Pitmaster Breaks Down The Worst Way To Cook Ribs

Cooking outdoors is one of the greatest joys of summer, but if you're going to go to all the effort of firing up the grill, why not cook something juicy, meaty, and guaranteed to be delicious? Sure, hamburgers and hot dogs are a cheaper option if you're feeding the whole neighborhood, and chicken and veggies can be nice budget-friendly options, too, but if you're cooking for your family alone, you couldn't ask for a better meal than tasty barbecued ribs.

Still, ribs aren't completely foolproof, at least not if you follow the advice of people who really don't know what they're talking about when it comes to this cut of meat. In order to find out what you should definitely not be doing when it comes to grilling ribs, we spoke with pitmaster and Traeger Grills Ambassador Danielle "Diva Q" Bennett and she told us that the one thing you absolutely should not do, even if Martha Stewart's own website recommends it: "Never ever boil your ribs."

Why you shouldn't boil ribs

Yes, Martha may be a world-famous domestic diva, but is she a pitmaster? No, she most certainly is not. While Martha has many unexpected talents, evidently barbecue is not among her numerous areas of expertise, since her rib recipe calling for pre-boiling gives us a bum steer. 

That is why we're listening to the advice from "Diva Q" Bennett instead. She insists, "Any recipe that recommends boiling ribs and calls itself BBQ is just wrong," explaining that boiling ribs would be "like boiling steak," because it "remov[es] all of the delicious flavor from the internal marbling. When you boil ribs, you are removing the collagen and tasty fats from the pork meat. That gets tossed away with the water. You will end up with very bland ribs. "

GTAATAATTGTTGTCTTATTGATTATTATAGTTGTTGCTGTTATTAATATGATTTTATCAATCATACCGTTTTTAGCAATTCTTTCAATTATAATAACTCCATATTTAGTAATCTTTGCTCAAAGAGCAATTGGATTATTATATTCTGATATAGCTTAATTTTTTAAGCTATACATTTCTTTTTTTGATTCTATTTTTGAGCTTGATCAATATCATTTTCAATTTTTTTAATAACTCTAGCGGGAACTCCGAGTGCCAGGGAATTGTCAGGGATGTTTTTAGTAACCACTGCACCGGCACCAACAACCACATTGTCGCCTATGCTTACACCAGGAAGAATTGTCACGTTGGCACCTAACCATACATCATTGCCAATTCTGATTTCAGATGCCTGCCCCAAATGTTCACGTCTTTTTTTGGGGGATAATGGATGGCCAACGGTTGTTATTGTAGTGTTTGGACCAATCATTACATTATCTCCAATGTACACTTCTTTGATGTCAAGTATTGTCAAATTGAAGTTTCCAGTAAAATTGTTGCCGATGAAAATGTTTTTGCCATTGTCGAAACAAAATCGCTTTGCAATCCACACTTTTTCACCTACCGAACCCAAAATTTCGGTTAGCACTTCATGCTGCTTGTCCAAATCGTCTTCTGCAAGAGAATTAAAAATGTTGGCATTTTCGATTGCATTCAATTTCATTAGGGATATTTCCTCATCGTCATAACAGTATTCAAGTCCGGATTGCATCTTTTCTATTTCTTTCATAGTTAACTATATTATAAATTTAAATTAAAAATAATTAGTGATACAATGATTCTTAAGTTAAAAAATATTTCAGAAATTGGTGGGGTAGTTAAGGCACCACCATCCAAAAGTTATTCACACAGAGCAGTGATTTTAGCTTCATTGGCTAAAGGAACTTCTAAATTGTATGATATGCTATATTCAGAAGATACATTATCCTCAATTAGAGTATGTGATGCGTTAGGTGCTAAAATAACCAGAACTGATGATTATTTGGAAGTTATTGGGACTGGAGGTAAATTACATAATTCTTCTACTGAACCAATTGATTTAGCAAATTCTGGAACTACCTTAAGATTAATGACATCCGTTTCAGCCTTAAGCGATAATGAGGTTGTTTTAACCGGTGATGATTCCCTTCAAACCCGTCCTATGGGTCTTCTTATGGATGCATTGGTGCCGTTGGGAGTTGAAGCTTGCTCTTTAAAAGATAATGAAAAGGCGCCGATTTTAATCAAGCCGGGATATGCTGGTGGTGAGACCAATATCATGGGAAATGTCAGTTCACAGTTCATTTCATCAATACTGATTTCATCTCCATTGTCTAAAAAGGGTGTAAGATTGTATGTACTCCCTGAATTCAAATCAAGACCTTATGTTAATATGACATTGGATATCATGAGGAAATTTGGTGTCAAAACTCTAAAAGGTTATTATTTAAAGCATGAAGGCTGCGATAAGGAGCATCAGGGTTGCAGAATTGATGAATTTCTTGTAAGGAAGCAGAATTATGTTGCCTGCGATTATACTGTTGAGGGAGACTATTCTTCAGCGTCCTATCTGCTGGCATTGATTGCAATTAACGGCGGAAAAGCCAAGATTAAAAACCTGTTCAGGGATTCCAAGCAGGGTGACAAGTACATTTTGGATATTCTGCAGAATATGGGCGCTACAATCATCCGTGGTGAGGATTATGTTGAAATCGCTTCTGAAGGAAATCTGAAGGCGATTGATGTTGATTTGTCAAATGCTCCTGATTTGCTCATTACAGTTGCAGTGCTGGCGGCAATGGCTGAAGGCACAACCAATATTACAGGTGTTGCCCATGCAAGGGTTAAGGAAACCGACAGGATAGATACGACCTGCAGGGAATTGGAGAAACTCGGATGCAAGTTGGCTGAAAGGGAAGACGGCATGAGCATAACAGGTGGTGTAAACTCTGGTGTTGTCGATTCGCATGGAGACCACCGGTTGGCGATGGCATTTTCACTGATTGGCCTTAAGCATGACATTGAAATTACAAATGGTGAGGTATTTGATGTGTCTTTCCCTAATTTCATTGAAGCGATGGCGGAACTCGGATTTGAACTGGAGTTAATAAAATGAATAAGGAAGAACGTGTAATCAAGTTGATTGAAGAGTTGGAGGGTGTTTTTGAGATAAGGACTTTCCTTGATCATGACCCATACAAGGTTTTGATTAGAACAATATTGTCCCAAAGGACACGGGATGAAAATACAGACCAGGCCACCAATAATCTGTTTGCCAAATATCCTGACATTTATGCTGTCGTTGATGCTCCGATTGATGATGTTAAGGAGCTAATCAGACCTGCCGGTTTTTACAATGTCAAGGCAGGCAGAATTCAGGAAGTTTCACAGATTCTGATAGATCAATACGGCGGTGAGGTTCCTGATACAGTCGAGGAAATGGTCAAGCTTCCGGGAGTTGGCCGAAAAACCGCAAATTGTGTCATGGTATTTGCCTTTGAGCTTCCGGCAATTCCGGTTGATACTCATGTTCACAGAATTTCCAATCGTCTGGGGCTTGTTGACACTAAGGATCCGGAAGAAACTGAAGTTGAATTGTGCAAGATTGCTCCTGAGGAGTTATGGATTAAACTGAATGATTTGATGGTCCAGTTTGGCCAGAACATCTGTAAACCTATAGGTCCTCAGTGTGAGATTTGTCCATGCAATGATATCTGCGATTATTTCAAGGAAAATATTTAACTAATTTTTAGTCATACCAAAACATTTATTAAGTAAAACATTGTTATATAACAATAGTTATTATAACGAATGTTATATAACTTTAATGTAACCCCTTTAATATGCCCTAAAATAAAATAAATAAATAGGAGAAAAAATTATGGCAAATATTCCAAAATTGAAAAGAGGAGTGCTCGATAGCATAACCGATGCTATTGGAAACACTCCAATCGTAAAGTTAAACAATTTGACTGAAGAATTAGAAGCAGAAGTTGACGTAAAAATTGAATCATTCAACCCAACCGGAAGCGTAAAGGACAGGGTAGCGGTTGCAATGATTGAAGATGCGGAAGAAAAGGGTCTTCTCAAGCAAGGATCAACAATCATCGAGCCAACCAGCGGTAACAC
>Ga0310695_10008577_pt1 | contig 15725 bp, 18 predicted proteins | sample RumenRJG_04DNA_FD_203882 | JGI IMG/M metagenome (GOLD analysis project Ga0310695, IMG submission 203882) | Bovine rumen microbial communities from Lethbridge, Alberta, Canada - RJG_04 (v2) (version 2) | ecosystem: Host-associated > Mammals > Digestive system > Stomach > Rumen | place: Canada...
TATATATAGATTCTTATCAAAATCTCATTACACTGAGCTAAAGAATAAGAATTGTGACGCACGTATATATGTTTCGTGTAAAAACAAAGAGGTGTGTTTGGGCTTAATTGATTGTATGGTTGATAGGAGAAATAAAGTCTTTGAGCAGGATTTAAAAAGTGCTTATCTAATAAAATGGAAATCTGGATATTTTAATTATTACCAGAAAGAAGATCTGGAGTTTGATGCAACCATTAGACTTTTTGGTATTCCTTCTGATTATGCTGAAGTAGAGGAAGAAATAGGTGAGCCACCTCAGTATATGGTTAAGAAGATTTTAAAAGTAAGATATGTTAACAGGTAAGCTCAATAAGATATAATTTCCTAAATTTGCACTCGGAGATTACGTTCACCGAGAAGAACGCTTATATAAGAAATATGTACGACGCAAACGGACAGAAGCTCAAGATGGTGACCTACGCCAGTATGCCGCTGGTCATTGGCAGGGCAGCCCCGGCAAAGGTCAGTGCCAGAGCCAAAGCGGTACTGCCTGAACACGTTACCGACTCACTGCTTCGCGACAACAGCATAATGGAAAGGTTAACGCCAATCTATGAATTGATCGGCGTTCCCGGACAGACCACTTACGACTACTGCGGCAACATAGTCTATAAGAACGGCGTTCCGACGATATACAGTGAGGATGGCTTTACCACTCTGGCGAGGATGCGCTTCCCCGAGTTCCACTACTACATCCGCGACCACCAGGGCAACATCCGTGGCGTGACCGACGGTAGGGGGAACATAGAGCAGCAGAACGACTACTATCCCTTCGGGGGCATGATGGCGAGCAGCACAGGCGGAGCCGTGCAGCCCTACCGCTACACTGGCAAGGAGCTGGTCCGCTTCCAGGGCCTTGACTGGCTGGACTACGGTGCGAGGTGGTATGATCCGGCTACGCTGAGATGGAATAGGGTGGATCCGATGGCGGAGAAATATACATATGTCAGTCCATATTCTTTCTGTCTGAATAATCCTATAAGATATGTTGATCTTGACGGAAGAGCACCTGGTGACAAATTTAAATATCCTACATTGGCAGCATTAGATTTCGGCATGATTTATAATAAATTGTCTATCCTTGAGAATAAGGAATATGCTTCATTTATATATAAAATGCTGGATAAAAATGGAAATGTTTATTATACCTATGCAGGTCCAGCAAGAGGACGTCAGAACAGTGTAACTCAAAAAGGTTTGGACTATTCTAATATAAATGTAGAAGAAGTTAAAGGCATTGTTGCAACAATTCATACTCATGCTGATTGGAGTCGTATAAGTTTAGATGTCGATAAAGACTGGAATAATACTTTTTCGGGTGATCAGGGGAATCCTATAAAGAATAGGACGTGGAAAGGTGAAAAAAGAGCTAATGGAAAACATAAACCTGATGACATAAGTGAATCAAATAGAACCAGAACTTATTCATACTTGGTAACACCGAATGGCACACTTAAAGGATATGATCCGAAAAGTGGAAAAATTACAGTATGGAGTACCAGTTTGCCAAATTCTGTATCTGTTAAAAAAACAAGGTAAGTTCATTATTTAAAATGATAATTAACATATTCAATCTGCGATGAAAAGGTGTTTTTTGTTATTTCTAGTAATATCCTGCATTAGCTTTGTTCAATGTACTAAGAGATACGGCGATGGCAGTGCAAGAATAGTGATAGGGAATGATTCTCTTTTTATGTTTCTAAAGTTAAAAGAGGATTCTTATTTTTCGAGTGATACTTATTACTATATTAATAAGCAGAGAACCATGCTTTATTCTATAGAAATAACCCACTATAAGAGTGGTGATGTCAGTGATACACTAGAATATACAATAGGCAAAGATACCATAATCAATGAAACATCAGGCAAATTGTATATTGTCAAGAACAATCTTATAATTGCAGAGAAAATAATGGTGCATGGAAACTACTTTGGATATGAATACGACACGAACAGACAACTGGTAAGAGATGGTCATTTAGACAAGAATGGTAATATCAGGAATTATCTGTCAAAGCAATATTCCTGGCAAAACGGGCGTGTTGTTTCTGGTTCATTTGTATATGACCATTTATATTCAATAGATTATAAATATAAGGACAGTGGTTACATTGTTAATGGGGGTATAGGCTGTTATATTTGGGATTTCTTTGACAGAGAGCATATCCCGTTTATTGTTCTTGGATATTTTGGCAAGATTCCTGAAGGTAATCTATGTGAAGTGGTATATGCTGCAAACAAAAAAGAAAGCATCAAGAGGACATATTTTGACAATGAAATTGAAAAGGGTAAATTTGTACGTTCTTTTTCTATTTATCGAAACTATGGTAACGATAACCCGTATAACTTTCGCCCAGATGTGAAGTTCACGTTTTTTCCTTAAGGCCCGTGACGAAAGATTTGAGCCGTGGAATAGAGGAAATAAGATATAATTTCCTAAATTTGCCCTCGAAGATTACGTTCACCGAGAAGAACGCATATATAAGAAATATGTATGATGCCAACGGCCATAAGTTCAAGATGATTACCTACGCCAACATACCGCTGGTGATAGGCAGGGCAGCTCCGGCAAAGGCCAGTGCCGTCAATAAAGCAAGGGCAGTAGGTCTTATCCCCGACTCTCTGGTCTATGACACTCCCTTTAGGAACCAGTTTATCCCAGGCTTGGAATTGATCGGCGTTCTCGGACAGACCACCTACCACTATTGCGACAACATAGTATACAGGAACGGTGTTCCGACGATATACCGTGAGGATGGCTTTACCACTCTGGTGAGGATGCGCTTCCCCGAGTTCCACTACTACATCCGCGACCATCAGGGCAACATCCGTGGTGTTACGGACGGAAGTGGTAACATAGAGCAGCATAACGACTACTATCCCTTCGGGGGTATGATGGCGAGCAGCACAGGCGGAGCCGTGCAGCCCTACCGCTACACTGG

So how should you be cooking your ribs, then? Bennett says slow smoking is best since this method helps to render the fats throughout the meat, thus leading to "a much more enjoyable, flavorful rib."

Another rib-cooking mistake to avoid

Bennett also mentions one more pitfall that may be in store for the uninformed (or misinformed) barbecuer: making the mistake of cooking ribs the ribs too fast and over too high a heat. Ribs aren't steak, and a quick sear won't bring out their best flavor since they need some time to reach their peak of perfection. 

According to Bennett, "If you cook your ribs on high heat, you are seizing up the protein strands and connective tissues. This pushes the interior liquid of the ribs out too fast. This makes the ribs much tougher in addition to [allowing] the possibility to burn." Instead, she says ribs should always be cooked "low and slow," as this "allows for the meat to relax more and allows the connective tissues to break down and liquefy slower, keeping the meat more flavorful." So yeah, good ribs may take a little time, but the results are going to be well worth the wait.